What I keep wondering is, what if someone comes up with another unique special combination of words to express a thought that many people instantly grasp, adopt and use? In that eventuality, then, I guess that poor phrase becomes a cliche' too. What circular madness this all is. But what fun we have playing with all these words, creating more and more word combinations that then become cliches with words in phrases we can no longer write.

Will we eventually run out of words? I think not. The reason being, contrary to what I believed as a child, there is not a finite group of words. New words are being created constantly, some accepted for usage, some not. Therefore, I have concluded the responsibility of the writer is to not only avoid using cliches, but to create new words. I'm going to work on that right away, right after I get over all this foolishness.


  1. You ran that up the flagpole, Joared, to see who would salute it - and I am saluting, proudly!

    Welcome aboard the chiche train! Mr. kenju lives for cliches...LOL.

  2. Life is a cliche!! Enjoy and glory in it! lol

  3. This was an interesting piece Joared. It's amazing how many cliches we use in life every day....and yes, we're inventing new ones as we go along. That's life! Ooops.

  4. You've hit the nail on the head. Cliches have got to go. But some how we owe a debt of gratitude to all of the hardworking writers who worked their fingers to the bone scribing those thread bare phrases.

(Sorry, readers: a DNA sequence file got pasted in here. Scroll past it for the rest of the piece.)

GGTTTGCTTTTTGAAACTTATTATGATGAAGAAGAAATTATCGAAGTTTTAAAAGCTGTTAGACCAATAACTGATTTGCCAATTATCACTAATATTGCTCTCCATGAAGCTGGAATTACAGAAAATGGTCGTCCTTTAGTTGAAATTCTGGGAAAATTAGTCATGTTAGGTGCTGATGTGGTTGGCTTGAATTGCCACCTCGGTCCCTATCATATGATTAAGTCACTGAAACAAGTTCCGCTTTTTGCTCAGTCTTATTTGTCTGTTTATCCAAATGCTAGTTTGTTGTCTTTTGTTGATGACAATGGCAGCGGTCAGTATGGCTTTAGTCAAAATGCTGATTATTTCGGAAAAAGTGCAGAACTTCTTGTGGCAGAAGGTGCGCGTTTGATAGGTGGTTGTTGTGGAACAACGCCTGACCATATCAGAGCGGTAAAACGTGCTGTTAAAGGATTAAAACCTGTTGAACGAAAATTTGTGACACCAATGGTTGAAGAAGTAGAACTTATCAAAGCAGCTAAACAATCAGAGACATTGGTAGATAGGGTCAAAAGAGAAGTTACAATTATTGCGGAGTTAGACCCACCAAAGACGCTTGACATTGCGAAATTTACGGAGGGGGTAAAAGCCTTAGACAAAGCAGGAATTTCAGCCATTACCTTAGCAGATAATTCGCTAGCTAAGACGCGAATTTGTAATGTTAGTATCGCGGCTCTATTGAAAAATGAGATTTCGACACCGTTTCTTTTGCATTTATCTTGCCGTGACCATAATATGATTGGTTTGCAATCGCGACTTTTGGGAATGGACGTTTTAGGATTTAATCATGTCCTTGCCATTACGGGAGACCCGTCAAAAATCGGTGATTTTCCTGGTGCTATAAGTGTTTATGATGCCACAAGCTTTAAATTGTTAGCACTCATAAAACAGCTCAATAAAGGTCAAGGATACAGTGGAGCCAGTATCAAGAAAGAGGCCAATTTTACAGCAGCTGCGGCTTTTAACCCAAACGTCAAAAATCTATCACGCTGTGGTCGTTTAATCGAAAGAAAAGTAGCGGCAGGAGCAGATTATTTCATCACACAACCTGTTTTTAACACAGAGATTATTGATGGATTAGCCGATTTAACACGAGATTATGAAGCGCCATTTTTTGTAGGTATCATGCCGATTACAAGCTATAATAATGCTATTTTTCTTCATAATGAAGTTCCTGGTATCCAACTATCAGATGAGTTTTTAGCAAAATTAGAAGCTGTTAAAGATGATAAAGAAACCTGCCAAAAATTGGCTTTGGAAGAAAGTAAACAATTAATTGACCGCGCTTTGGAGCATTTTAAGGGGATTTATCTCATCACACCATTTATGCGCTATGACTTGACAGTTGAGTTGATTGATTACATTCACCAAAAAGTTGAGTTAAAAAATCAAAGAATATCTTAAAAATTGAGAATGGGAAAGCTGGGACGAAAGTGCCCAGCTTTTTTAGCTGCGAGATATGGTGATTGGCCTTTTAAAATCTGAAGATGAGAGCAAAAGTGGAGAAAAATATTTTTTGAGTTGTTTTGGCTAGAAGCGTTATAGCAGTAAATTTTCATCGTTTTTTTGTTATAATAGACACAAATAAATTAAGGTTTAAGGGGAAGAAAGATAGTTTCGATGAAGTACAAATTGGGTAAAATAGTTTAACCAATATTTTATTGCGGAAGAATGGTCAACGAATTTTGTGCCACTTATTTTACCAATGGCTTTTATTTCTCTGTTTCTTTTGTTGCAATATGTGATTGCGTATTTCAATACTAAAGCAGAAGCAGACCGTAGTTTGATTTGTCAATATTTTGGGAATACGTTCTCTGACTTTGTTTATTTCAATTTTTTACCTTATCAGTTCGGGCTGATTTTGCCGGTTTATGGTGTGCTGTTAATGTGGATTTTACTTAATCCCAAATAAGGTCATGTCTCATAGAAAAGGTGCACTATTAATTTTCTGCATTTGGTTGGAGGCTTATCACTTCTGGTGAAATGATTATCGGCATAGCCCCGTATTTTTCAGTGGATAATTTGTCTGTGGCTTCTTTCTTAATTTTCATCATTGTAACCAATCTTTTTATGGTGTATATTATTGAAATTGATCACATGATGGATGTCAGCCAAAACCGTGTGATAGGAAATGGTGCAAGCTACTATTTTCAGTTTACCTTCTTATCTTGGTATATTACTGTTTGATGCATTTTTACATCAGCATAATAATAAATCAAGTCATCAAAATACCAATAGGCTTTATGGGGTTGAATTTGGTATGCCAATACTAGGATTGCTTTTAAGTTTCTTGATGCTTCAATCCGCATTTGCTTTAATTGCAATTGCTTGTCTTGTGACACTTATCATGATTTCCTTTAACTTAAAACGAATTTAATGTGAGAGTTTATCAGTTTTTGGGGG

For after all, those cliche writers were once clean-cut youth just like you and I. Nevertheless those scribes, no doubt, are solid citizens, loyal Americans you might say. So why not say thanks to them to them because they, at times, return us to the thrilling days of yesteryear.

    I agree with you cliches should be avoided but where? Where do you draw the line?

  5. An impossible task..Because as you write anything after a while it all sounds like a cliche....And the fact that cliche's are what they are because they are "true"..well, what is one to do? (LOL)...Good Luck, my dear...

    About Miss Horne: I saw her one women show "live" in the theatre, in New York, twice, and once here in Los Angeles as well as seeing the show on PBS...AND, watching a tape of it, too! Brilliant, Brilliant Brilliant! Such a fabulously moving show, too, as well as a lot of fun, wasn't it? She is quite a magnificent performer and I feel sorry for those who have never seen her perform....It was always a fantastic experience, to say the least.

  6. Don't you love taking classes!!! I do. And blogging and working online is making us all better readers and our language is changing how we communicate as we do it by texting, email and blogging.

    Do you wonder that teenagers today are reading more (books) -- they grew up with online learning and have probably become better readers for it. At the same time their relationships have become more active (though probably less deep) as they depend on MySpace or Facebook to keep in touch.

    Yes, new words are being created constantly. We are writing now like Ben Franklin did when nothing was yet standard and "American English" hadn't yet been fully formed.

    Language is a living thing. It is!
    Look how face-to-face has so much more meaning now when we communicate in other ways.

  7. Thanks to all who commented, as I found what each of you had to say quite interesting.

    Intriguing to note the difference in blog writing with other types of writing which not all understand yet -- including me, as I find my way around and learn so much from other bloggers, such as each of you. Thanks!